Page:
View Full Version : Returning to Childminding, some help please

08-02-2013, 10:20 AM
Hi everyone, I have been a childminder on and off for the last 4 and a half years and have just had my 3rd child, I wasn't going to return as all the Ofsted pressure and not much confidence in myself put me off, but I have decided that I have the childcare qualifications and experience and I know a lot about what I should be doing, and this forum is brilliant for filling in the gaps, so Im going to brave the pressure and take the inspection as a learning curve even if I get a lot of recommendations. I guess any job I would do would have similar pressures so I may as well do something I can do from home and alongside caring for my own children too.

Anyway, Im looking at what I need to do before I re-start and have some questions.

Can anyone recommend the best stair gates that my 2 year old will not be able to keep pushing on and loosening it so much that it just pushes open?! We have ones that you adjust with a bolt for tightness but it seems to always come loose and then he just forces it open. Maybe one that screws into the frame?

We have a fireguard and the chain attaching it to the wall broke so I was using a bit of string to tie it on to the attachment but again my 2 year old can get this off! The gas fire is actually disconnected so its ok for the moment, if I had one of those chains with a clip style end, I wonder if he would suss out how to open this ..... any alternatives?

My kitchen cupboards don't have a lockable cupboard for cleaning cupboards, what do I do about this? A safety catch isn't good enough is it?

Does anyone have a list of what I need in my first aid box as need to recheck this.

We now have a new shower room which has a vanity unit in it, can I keep toiletries in there if I use the safety latches?

Anyone recommend the best safety latches seeing as my 2 year old has sussed out how to open or break some of them!!

Is it ok to send my 2 year old away for the week when Ofsted visit lol as he is living up to the terrible two's and Im nervous that he is going to being as much of a pickle as possible lol. Im hoping they won't visit till after he has learnt my boundaries of climbing up onto the backs of the sofa to look out windows, pushing open stair gates, climbing on stools in the kitchen to access what he see's on the side (have since locked the stolls away to save my sanity!) He is really testing everything at the moment, won't hold my hand half the time when getting out the car to the school run so have to wrestle him in the buggy as he just stands still .... if I have a younger one to childmind there will be no room in the buggy! Shouts 'no' at me in a really cross voice ...... I guess I need to just perservear on the boundaires and time outs? Any tips on that! My first was so good and my 2nd is loving the terrible two's!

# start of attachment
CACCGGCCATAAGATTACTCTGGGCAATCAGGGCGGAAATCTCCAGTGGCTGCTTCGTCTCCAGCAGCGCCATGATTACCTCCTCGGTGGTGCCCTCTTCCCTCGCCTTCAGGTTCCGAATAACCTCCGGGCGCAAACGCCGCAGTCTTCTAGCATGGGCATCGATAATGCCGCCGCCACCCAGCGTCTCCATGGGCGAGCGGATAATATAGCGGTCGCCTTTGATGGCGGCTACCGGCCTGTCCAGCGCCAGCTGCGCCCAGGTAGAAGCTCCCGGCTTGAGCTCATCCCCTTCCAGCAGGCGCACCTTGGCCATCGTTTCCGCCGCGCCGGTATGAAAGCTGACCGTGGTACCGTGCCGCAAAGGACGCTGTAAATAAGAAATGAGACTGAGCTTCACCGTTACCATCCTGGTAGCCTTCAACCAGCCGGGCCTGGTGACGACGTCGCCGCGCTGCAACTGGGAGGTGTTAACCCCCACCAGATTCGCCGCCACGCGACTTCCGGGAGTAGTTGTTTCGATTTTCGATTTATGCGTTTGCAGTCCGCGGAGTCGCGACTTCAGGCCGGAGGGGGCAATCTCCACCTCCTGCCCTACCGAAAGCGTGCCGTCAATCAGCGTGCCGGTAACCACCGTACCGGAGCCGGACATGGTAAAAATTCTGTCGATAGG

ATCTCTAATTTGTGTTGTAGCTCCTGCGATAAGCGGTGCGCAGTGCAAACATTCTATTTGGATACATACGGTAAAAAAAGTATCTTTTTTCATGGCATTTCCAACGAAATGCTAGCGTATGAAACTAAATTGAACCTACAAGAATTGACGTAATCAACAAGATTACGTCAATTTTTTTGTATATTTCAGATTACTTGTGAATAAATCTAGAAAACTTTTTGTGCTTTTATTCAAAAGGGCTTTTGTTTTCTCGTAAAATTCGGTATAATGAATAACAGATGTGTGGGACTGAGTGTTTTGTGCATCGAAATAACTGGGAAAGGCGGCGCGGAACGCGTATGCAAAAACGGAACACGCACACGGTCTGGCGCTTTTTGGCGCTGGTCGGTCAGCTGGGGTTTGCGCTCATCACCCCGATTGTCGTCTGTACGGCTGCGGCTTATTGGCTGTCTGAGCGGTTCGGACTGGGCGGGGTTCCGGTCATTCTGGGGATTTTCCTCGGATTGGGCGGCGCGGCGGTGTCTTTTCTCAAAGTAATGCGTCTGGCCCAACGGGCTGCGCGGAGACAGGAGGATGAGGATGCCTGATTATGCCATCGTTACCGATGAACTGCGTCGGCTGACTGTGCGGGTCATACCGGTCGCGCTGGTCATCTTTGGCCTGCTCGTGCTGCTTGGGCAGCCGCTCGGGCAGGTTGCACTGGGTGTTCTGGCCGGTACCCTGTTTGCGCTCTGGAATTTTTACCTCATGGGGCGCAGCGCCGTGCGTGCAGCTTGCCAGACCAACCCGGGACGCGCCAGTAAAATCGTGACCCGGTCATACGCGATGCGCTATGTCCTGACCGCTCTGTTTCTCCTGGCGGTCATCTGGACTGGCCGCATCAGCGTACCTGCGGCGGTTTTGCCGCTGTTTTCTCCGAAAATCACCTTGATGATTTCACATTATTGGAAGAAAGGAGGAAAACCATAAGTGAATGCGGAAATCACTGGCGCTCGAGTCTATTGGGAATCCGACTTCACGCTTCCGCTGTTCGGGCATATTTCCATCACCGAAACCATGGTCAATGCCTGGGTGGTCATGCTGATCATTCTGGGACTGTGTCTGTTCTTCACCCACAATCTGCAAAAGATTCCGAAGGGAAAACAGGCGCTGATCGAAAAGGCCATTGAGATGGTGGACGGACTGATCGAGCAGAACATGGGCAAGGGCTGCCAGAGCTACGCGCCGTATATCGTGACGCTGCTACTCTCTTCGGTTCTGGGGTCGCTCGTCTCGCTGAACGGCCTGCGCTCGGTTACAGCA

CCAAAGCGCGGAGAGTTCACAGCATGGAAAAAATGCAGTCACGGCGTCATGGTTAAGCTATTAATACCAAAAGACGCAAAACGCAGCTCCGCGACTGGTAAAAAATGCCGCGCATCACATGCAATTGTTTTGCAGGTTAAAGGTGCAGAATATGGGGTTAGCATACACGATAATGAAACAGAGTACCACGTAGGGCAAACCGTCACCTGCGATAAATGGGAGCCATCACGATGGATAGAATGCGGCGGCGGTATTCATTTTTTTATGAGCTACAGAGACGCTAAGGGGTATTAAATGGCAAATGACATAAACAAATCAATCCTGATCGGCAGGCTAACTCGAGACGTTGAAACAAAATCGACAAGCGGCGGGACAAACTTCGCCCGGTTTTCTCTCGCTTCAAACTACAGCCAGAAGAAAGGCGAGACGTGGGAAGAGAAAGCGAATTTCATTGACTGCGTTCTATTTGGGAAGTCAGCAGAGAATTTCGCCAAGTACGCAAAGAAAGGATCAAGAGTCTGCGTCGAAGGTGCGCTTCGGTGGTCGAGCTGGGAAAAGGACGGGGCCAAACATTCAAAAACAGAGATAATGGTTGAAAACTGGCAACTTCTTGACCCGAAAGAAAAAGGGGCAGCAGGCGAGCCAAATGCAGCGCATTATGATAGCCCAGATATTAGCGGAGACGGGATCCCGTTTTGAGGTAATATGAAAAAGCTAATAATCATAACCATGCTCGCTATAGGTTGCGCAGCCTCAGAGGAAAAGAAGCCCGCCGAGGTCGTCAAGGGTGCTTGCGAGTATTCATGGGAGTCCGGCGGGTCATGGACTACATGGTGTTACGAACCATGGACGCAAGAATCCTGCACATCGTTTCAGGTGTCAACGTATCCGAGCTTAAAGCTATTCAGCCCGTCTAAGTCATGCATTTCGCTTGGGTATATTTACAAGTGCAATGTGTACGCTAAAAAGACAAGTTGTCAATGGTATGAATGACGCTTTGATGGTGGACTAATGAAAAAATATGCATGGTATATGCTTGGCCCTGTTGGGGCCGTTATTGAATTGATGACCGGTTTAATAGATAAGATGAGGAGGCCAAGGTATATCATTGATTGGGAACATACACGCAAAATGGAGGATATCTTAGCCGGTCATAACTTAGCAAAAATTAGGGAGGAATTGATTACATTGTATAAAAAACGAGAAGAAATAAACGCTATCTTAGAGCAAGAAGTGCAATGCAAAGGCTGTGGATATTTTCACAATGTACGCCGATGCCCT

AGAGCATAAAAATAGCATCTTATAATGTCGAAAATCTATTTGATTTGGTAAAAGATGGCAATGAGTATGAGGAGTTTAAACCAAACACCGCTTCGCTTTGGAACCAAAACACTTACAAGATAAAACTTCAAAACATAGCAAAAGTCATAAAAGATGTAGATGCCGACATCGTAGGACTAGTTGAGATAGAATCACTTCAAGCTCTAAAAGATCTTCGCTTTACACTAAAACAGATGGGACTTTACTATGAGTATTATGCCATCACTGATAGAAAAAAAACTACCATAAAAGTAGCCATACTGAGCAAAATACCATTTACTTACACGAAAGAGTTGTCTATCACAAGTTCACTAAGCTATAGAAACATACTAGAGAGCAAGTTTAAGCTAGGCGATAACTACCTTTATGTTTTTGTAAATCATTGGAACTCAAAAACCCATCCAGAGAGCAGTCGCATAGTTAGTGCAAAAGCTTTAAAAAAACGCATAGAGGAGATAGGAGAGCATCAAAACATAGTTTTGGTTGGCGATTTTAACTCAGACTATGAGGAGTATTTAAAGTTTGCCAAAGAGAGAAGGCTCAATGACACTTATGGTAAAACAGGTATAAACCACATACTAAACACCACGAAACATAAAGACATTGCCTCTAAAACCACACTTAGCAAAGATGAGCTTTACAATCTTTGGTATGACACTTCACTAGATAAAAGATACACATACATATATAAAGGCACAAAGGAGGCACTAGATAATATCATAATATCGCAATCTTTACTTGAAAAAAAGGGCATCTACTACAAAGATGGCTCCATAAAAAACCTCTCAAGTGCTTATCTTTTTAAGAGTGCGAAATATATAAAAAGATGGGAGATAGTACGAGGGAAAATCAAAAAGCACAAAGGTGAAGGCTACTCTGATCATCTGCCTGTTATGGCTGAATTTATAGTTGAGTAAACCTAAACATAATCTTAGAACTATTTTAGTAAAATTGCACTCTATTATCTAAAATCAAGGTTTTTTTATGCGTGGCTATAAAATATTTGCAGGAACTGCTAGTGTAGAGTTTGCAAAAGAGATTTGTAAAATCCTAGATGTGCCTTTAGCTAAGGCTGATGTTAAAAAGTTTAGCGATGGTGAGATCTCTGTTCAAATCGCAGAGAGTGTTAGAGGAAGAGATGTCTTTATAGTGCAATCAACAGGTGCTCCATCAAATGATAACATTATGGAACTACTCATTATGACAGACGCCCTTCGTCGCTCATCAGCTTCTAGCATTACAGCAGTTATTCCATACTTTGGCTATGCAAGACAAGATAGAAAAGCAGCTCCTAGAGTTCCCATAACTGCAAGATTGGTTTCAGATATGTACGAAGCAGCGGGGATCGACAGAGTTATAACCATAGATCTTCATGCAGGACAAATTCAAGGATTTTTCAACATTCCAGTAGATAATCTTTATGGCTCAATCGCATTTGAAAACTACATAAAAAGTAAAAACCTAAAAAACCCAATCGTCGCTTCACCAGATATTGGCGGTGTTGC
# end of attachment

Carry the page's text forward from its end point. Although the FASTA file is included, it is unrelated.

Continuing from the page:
May be back with more questions!

08-02-2013, 10:47 AM
It seem like most of the childproofing problems are with regards to your 2yo. I would fix the 2yo rather than the house ;):laughing:. I know it's hard, but he is old enough to understand that he should climb or push on gates and latches. It just takes a lot of stubborness on your part in enforcing it until he realises that he mustn't do it.

We have had both types of gate and currently have the pressure fit ones. The screw in ones are a bit more sturdy but can still be pulled away from the wall with determination, and the damage to the wall is more severe (and expensive!) when it happens.

I have cleaning products and medicines in cabinets with magnetic locks, they are much more sturdy that the plastic catches and more child-proof, imo:
SAFETY 1ST Magnet Lock: Amazon.co.uk: Baby (http://www.amazon.co.uk/SAFETY-1ST-33110024-Magnet-Lock/dp/B005OW5Q9O/ref=sr_1_8?s=baby&ie=UTF8&qid=1360320436&sr=1-8)

08-02-2013, 11:05 AM